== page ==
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Hands on management boils down to this:

1. Charge at every possible convenient time if you are not paying a meter.
2. Keep it in EV mode in city driving, and HEV mode on highways.
3. Try to arrive at a charging destination (usually home) with no EV miles remaining.

You don't have to do any of this, but this is how to get best efficiency out of a PHEV. If that is too much trouble, you are better off getting a plain HEV. Less weight, wear and tear on engine and components, and better overall mpg that using the PHEV only in HEV mode.
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post #7 of 19 (permalink) Old 08-20-2019, 07:26 PM
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Quote:
Originally Posted by yticolev View Post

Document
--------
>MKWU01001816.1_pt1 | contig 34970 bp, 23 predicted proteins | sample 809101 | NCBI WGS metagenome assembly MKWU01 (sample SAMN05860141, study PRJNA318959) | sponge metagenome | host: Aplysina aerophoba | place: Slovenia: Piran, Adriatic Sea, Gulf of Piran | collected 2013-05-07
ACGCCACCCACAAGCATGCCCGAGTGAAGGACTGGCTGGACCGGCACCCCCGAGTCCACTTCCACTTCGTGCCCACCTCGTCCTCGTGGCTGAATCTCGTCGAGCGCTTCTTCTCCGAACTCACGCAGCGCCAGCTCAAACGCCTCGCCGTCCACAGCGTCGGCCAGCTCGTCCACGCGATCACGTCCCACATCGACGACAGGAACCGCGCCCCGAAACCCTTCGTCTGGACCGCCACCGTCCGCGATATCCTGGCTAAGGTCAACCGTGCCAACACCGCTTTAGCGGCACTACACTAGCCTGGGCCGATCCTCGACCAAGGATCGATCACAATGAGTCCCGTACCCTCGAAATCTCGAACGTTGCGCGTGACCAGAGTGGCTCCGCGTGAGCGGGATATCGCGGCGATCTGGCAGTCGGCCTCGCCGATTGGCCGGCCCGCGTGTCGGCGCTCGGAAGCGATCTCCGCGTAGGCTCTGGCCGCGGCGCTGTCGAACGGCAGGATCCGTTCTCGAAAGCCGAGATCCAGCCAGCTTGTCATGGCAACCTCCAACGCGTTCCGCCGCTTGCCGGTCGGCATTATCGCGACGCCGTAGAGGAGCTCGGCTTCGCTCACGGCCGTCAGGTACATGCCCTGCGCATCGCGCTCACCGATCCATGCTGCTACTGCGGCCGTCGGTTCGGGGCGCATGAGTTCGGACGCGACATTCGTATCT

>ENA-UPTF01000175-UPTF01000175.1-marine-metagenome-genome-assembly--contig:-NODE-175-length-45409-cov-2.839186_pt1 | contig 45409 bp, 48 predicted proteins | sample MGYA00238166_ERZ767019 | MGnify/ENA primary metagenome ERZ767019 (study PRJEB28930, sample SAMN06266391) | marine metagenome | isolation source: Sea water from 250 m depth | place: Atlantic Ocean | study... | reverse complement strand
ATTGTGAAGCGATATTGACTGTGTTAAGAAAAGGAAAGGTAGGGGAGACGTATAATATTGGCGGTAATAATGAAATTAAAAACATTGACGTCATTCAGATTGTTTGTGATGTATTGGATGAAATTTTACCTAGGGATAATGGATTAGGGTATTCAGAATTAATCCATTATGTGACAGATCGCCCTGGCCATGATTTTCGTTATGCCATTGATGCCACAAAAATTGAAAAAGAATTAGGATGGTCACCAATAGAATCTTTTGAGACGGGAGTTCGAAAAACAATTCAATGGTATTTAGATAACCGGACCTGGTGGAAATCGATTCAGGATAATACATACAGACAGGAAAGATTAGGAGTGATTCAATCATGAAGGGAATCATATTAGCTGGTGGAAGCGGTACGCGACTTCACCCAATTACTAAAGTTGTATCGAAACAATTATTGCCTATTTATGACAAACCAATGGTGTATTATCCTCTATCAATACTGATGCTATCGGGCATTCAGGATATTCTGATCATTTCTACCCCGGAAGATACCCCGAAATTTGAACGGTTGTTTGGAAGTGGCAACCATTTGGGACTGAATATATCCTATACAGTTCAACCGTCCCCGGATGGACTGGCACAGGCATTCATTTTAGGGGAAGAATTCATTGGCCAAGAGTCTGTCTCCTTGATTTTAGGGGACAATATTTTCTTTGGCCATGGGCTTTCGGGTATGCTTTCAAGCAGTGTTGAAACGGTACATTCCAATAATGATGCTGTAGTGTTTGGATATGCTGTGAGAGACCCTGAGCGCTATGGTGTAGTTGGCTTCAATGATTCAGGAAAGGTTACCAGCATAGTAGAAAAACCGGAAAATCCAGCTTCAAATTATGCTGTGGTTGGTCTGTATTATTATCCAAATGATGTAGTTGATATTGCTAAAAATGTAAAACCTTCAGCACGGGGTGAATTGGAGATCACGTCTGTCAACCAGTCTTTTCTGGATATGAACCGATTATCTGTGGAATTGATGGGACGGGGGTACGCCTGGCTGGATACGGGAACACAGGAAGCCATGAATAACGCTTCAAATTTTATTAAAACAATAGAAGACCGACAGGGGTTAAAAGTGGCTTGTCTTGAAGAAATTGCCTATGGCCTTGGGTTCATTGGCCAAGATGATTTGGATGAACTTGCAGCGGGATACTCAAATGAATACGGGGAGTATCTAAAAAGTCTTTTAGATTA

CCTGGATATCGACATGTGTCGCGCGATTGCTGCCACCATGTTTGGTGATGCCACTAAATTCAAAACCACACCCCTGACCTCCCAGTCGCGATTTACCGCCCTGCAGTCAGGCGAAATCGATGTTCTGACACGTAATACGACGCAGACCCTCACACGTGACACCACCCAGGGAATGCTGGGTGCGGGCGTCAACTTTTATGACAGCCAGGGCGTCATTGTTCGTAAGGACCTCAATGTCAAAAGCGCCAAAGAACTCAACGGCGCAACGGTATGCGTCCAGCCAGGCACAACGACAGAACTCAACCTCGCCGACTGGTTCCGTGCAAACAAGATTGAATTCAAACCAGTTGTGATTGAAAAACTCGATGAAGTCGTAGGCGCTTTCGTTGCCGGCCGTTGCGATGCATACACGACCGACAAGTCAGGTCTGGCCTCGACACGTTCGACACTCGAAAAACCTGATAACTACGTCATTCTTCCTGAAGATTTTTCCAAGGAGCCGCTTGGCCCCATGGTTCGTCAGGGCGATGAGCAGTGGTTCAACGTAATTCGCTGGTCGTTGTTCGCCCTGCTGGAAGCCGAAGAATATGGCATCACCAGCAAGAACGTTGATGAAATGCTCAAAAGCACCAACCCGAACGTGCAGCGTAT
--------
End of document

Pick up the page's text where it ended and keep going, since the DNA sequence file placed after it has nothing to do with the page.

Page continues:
Hands on management boils down to this:

1. Charge at every possible convenient time if you are not paying a meter.
2. Keep it in EV mode in city driving, and HEV mode on highways.
3. Try to arrive at a charging destination (usually home) with no EV miles remaining.

You don't have to do any of this, but this is how to get best efficiency out of a PHEV. If that is too much trouble, you are better off getting a plain HEV. Less weight, wear and tear on engine and components, and better overall mpg that using the PHEV only in HEV mode.
Other than point 1 I don't do any of that in my PHEV. I've tried maximizing efficiency manually but in my experience the car does a pretty good job and I've never been able to measure any significant improvement. I think the PHEV is a perfect fit for anyone whose normal drive is within the EV range but needs the essentially unlimited range compared to the full BEV regularly and can't afford or doesn't want another car for that case. I would say if you want to amuse yourself by trying to beat the computer rock on, but it's certainly not necessary for the PHEV to make sense for a lot of people.

Having said that, yeah, if you can't charge regularly for a good price then the PHEV is probably not a good fit. The plug-in part is kinda fundamental to the whole deal.